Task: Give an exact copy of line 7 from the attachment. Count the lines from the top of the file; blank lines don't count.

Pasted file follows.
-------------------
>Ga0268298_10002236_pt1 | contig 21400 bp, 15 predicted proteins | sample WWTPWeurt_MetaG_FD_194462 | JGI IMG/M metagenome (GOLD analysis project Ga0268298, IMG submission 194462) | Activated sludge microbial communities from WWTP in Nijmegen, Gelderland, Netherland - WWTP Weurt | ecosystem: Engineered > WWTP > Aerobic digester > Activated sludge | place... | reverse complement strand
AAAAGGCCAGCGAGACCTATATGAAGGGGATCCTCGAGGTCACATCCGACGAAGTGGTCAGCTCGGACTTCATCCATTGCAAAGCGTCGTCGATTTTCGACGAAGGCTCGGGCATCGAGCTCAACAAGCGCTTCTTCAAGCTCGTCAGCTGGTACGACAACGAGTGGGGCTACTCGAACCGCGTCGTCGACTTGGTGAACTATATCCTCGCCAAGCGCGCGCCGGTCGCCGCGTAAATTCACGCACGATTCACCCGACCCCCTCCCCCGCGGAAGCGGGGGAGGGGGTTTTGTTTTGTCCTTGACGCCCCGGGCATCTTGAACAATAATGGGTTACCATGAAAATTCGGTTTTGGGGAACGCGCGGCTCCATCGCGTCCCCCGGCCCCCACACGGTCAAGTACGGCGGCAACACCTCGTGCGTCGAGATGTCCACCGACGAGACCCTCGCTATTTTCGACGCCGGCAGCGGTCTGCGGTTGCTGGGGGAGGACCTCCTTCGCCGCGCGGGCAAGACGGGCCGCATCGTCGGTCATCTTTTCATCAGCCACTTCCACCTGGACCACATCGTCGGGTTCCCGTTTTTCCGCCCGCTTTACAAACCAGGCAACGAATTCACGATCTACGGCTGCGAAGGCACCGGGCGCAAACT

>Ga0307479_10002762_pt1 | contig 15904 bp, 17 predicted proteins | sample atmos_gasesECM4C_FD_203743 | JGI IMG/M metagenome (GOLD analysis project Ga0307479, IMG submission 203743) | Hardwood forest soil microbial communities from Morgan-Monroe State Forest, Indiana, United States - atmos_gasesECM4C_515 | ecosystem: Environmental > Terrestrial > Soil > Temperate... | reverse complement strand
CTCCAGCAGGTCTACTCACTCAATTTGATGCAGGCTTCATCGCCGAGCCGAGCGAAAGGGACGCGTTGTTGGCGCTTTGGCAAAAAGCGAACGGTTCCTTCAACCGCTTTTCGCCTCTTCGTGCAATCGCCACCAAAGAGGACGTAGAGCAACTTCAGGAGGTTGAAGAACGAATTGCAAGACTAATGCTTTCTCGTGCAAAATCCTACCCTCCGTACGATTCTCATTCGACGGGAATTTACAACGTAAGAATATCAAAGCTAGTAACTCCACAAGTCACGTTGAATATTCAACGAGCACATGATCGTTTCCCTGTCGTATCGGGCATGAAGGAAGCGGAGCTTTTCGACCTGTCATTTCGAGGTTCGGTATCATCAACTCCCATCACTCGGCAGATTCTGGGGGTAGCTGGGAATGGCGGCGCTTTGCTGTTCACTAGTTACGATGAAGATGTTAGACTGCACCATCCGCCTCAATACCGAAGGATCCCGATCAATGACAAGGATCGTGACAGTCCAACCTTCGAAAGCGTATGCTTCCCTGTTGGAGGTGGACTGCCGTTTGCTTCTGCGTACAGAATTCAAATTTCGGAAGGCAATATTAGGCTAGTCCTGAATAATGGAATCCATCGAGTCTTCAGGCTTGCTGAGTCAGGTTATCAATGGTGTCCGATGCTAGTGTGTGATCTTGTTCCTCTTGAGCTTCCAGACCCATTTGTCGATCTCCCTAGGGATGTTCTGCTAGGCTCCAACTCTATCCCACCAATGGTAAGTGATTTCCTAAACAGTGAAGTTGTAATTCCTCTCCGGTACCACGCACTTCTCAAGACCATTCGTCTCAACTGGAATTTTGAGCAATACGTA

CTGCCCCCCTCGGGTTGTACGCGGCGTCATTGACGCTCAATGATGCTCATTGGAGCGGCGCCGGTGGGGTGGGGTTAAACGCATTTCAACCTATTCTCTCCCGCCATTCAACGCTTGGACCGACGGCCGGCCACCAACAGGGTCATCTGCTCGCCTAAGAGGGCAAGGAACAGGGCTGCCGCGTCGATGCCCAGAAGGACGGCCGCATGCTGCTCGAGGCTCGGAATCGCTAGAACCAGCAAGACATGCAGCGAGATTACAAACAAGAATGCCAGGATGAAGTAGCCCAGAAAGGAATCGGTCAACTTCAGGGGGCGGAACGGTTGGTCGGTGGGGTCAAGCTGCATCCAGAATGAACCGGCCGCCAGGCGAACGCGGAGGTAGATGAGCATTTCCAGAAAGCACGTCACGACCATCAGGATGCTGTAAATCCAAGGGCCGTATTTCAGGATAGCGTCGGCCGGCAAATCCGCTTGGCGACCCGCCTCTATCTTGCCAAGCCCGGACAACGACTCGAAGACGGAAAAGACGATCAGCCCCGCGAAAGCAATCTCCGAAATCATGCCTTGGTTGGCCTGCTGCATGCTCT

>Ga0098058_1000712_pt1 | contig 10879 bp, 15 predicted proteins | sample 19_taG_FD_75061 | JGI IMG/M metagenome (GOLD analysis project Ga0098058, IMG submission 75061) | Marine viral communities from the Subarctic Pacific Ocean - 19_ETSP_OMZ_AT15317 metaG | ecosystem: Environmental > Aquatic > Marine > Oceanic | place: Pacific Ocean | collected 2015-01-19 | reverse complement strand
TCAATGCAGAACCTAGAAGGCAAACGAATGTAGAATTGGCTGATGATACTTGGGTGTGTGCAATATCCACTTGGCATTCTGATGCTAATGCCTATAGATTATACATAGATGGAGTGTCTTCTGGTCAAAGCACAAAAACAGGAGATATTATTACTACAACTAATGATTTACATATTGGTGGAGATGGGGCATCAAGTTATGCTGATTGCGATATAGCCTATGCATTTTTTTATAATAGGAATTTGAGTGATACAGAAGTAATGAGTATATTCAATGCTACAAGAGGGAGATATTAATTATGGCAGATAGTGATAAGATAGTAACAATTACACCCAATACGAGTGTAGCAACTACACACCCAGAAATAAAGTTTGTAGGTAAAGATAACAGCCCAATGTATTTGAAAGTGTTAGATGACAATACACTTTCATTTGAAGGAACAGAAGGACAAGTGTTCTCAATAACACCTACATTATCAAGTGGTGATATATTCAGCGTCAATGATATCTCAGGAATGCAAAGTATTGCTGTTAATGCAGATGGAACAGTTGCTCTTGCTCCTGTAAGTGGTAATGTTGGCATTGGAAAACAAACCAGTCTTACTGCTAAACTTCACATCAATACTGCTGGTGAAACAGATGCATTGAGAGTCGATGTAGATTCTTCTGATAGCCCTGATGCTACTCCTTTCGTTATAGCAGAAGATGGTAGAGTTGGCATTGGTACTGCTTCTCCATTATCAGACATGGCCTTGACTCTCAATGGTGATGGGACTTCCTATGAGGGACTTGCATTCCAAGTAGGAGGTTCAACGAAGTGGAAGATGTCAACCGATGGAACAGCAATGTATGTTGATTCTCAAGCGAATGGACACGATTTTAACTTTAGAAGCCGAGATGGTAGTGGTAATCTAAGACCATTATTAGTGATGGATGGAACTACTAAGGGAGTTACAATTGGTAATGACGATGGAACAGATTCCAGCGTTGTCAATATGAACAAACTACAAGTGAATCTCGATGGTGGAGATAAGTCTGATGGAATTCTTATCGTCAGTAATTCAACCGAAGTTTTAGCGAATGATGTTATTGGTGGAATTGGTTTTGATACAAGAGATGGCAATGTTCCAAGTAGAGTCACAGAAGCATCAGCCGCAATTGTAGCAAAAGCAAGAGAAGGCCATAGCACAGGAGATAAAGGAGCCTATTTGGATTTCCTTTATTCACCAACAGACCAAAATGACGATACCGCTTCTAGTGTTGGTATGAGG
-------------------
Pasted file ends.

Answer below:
TCAATGCAGAACCTAGAAGGCAAACGAATGTAGAATTGGCTGATGATACTTGGGTGTGTGCAATATCCACTTGGCATTCTGATGCTAATGCCTATAGATTATACATAGATGGAGTGTCTTCTGGTCAAAGCACAAAAACAGGAGATATTATTACTACAACTAATGATTTACATATTGGTGGAGATGGGGCATCAAGTTATGCTGATTGCGATATAGCCTATGCATTTTTTTATAATAGGAATTTGAGTGATACAGAAGTAATGAGTATATTCAATGCTACAAGAGGGAGATATTAATTATGGCAGATAGTGATAAGATAGTAACAATTACACCCAATACGAGTGTAGCAACTACACACCCAGAAATAAAGTTTGTAGGTAAAGATAACAGCCCAATGTATTTGAAAGTGTTAGATGACAATACACTTTCATTTGAAGGAACAGAAGGACAAGTGTTCTCAATAACACCTACATTATCAAGTGGTGATATATTCAGCGTCAATGATATCTCAGGAATGCAAAGTATTGCTGTTAATGCAGATGGAACAGTTGCTCTTGCTCCTGTAAGTGGTAATGTTGGCATTGGAAAACAAACCAGTCTTACTGCTAAACTTCACATCAATACTGCTGGTGAAACAGATGCATTGAGAGTCGATGTAGATTCTTCTGATAGCCCTGATGCTACTCCTTTCGTTATAGCAGAAGATGGTAGAGTTGGCATTGGTACTGCTTCTCCATTATCAGACATGGCCTTGACTCTCAATGGTGATGGGACTTCCTATGAGGGACTTGCATTCCAAGTAGGAGGTTCAACGAAGTGGAAGATGTCAACCGATGGAACAGCAATGTATGTTGATTCTCAAGCGAATGGACACGATTTTAACTTTAGAAGCCGAGATGGTAGTGGTAATCTAAGACCATTATTAGTGATGGATGGAACTACTAAGGGAGTTACAATTGGTAATGACGATGGAACAGATTCCAGCGTTGTCAATATGAACAAACTACAAGTGAATCTCGATGGTGGAGATAAGTCTGATGGAATTCTTATCGTCAGTAATTCAACCGAAGTTTTAGCGAATGATGTTATTGGTGGAATTGGTTTTGATACAAGAGATGGCAATGTTCCAAGTAGAGTCACAGAAGCATCAGCCGCAATTGTAGCAAAAGCAAGAGAAGGCCATAGCACAGGAGATAAAGGAGCCTATTTGGATTTCCTTTATTCACCAACAGACCAAAATGACGATACCGCTTCTAGTGTTGGTATGAGG